Navigating the future: what business models for tomorrow?
For the second year running, IMD held its "Navigating the Future" conference, drawing a large crowd of top executives. Fifteen teams of participants from IMD's MBA class presented research on three broad themes: business models, key industry trends and the global competitive landscape.
Launched in 2014 by the Director of IMD's MBA program, Ralf Boscheck, the conference aims to bring MBA participants closer to business leaders and ensure that they have a sustainable grasp on their capabilities to lead. Before the conference, the MBA class surveys senior executives, decision makers and fellow participants on the trends they see shaping tomorrow's business environment.
After determining the most pressing trends through the survey, participants carry out extensive research with companies that are facing related issues and then present their findings at "Navigating the Future." After the June session of the conference at IMD, the teams go on the road to address business executives in Dubai, Kyoto, Monterrey (Mexico), San Francisco, Shanghai, Singapore and Tokyo.
The opening presentation focused on food security in Sub-Saharan Africa. Although the region has roughly 25% of the world's arable land, its agricultural output and production levels lag behind most other countries and it has some of the highest rates of undernourishment in the world.
85% of agriculture in Sub-Saharan African is done by small farms with under two hectares, while large-scale industrial farming produces higher-yield agriculture in more advanced countries. In order for the African continent to feed itself, it would need to transition to modern industrial farming. This would also create economic growth and prosperity. To make this happen, Sub-Saharan Africa needs investment in infrastructure, agricultural research, education and institutional reforms.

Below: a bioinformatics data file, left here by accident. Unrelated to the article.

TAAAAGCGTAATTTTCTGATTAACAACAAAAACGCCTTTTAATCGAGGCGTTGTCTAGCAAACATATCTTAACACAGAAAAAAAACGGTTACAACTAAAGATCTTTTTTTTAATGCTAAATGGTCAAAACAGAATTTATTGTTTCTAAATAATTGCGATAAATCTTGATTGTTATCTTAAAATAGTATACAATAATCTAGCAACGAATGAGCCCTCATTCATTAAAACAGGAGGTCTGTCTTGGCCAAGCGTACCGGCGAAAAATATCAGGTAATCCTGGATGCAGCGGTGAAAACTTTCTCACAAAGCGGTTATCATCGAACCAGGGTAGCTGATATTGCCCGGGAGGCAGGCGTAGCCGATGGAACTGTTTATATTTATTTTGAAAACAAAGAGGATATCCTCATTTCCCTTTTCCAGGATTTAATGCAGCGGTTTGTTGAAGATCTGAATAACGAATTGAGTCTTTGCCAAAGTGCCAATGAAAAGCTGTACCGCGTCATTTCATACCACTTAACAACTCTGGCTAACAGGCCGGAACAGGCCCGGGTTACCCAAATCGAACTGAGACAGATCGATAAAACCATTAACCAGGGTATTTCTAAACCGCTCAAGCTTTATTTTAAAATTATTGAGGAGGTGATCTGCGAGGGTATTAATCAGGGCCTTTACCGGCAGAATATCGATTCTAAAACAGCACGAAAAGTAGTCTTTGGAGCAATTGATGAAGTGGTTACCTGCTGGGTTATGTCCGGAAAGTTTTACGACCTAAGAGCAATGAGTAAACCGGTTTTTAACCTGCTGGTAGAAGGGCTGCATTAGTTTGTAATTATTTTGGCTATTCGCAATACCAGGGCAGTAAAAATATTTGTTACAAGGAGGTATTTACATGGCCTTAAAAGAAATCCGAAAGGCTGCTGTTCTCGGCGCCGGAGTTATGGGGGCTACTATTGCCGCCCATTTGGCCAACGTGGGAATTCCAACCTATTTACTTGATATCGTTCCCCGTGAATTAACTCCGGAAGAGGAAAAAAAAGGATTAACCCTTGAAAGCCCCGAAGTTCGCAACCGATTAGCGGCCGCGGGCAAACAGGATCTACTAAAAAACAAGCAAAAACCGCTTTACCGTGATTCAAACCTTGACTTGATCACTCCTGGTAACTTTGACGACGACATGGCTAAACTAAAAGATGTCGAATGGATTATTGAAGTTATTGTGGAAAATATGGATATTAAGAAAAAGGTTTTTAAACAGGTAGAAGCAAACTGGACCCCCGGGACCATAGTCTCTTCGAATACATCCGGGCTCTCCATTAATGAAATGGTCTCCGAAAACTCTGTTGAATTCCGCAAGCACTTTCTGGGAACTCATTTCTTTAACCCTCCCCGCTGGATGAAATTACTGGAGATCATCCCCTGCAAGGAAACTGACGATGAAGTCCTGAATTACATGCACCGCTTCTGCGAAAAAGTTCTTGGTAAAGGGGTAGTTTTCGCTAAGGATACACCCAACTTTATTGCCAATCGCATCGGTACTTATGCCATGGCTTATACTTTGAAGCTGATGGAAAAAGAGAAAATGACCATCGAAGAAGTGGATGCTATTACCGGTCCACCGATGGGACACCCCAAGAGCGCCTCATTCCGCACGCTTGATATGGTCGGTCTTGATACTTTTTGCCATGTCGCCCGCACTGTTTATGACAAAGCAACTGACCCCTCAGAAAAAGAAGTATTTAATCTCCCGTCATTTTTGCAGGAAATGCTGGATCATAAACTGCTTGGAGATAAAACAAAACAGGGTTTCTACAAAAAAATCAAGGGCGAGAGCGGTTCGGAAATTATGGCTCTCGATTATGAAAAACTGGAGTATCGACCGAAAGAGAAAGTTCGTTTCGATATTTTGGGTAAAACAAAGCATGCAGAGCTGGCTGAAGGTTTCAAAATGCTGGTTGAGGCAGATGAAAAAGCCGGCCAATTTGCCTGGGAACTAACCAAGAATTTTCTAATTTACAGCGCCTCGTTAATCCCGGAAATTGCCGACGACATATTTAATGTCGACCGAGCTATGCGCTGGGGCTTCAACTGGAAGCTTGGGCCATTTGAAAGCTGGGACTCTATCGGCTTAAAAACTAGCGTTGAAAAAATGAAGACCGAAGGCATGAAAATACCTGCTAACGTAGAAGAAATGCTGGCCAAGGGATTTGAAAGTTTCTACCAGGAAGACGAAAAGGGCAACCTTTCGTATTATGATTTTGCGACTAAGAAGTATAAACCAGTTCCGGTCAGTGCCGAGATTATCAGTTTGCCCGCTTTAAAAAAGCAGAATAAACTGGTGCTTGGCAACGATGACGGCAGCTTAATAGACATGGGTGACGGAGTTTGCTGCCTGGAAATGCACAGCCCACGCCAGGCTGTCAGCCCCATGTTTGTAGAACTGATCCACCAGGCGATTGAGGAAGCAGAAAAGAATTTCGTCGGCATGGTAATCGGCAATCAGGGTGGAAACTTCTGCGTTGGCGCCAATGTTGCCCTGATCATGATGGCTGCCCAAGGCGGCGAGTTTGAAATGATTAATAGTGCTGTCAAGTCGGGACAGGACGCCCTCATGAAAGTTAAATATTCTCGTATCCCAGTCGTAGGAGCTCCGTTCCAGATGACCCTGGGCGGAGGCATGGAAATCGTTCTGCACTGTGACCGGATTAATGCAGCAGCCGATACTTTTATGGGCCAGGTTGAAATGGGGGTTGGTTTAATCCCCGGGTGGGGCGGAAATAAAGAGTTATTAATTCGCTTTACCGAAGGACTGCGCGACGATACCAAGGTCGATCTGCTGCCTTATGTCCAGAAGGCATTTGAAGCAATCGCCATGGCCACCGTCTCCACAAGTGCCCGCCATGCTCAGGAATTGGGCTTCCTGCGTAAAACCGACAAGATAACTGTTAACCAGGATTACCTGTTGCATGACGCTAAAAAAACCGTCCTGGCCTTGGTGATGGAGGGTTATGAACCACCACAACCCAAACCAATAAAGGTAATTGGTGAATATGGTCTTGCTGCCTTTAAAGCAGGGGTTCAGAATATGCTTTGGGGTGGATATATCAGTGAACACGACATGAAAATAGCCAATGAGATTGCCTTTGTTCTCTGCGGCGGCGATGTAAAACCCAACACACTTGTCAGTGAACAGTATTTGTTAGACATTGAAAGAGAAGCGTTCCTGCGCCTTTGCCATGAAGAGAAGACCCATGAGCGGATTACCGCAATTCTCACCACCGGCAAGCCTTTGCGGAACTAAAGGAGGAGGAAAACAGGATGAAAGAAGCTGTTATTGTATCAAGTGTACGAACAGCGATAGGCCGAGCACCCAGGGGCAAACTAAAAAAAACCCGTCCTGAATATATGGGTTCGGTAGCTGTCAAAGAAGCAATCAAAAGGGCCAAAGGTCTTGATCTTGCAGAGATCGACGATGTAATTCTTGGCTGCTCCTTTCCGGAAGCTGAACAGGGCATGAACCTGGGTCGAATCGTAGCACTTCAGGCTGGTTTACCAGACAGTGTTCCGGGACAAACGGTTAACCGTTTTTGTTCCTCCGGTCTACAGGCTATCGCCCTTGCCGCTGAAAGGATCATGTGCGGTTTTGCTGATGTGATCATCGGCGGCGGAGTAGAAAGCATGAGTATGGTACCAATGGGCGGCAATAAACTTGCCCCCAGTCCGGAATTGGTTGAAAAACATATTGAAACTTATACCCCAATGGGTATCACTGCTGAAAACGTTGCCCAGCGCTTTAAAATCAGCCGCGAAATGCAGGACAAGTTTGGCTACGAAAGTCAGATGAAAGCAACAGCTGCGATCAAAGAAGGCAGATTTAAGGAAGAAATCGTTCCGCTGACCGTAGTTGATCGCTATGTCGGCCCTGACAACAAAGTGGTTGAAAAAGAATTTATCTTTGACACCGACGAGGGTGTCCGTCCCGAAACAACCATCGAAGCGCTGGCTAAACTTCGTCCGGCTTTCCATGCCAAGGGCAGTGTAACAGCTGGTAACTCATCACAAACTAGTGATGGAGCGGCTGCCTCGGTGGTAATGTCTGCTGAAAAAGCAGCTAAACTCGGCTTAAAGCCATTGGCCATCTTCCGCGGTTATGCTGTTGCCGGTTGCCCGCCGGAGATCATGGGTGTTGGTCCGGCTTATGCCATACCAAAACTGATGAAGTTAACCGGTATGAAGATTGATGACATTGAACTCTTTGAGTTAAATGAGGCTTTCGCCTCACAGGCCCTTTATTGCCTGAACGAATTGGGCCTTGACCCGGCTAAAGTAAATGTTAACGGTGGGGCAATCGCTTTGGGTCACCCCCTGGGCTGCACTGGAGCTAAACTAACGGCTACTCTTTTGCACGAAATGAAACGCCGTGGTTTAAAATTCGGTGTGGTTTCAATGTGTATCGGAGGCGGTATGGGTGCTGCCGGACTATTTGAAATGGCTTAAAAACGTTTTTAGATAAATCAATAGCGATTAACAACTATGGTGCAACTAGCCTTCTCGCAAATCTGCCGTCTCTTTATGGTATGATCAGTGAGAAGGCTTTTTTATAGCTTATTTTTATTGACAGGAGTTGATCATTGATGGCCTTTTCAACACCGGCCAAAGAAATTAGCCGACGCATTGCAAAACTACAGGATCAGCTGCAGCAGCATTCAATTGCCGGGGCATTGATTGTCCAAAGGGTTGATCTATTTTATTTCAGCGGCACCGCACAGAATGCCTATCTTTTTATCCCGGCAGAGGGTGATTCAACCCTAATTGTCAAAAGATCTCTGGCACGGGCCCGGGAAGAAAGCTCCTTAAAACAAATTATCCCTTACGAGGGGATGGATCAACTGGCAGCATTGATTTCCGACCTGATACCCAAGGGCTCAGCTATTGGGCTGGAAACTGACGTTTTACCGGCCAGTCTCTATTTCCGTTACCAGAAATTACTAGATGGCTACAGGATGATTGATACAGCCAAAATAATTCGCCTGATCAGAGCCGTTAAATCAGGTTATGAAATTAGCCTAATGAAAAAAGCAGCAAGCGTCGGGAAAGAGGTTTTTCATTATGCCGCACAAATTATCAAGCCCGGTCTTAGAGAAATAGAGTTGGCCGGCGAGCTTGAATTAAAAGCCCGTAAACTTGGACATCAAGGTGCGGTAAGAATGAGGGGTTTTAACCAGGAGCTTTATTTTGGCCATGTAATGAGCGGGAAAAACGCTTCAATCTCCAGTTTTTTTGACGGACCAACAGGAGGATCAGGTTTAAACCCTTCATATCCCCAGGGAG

Another group of MBA participants looked at chocolate and skincare companies to show how business models are adapting to global trends in the FMCG (Fast Moving Consumer Goods) industry.
According to the Belgian luxury chocolate maker Dominique Persoone, chocolate is "now on your plate, but will soon be in a museum" due to the low efficiency of production methods used by cocoa farmers. Over the past six years cocoa prices have doubled and by 2020 the world will face a cocoa shortage. Among the multiple approaches taken to dealing with this shortage, some chocolate manufacturers have moved away from the mainstream chocolate market to position themselves in the hyper premium segment, which is growing at 5.7% vs. 1.3% in the traditional market. Mars, one of the global leaders in the industry, has set up a large scale co-development program aimed at providing 150,000 cocoa farmers with knowledge, technology and fertilizer in order to improve overall productivity and crop stability.
In skincare, the numbers of low income consumers are increasing and making it more difficult to develop brands that match the key criteria of affordability, acceptability and availability. The FMCG industry must re-think the business model it has used in mature markets until now. Rather than continuing its mass-produced one-size-fits-all approach, it should reshape the current supply chain model. Local production should be tailored to the needs of people in emerging markets since most future potential profits are in these economies.
Key industry trends
Big data, demographics and regulatory changes, as well as other emerging trends, will transform the way we live and how business is done.
Often talked about, but less often understood, big data is information that people generate about themselves and their habits through increased use of social media, mobile and smart devices.
Unlike traditional databases, big data is typically unstructured and complex technology is needed for companies to benefit from its potential payoffs. According to research, organizations that use big data strategically are five times more likely to make faster decisions than their competitors, three times more likely to implement decisions as intended and twice as likely to be in the top quarter of financial performers. To give one example, MGM Resorts has developed a big data analytics system to help it understand how different types of customers respond to its promotional programs. In 2012 the system created between $1 and $5 million of incremental profit per marketing campaign. There are challenges however, such as the role of regulation and public policy or the ability to share and re-use data.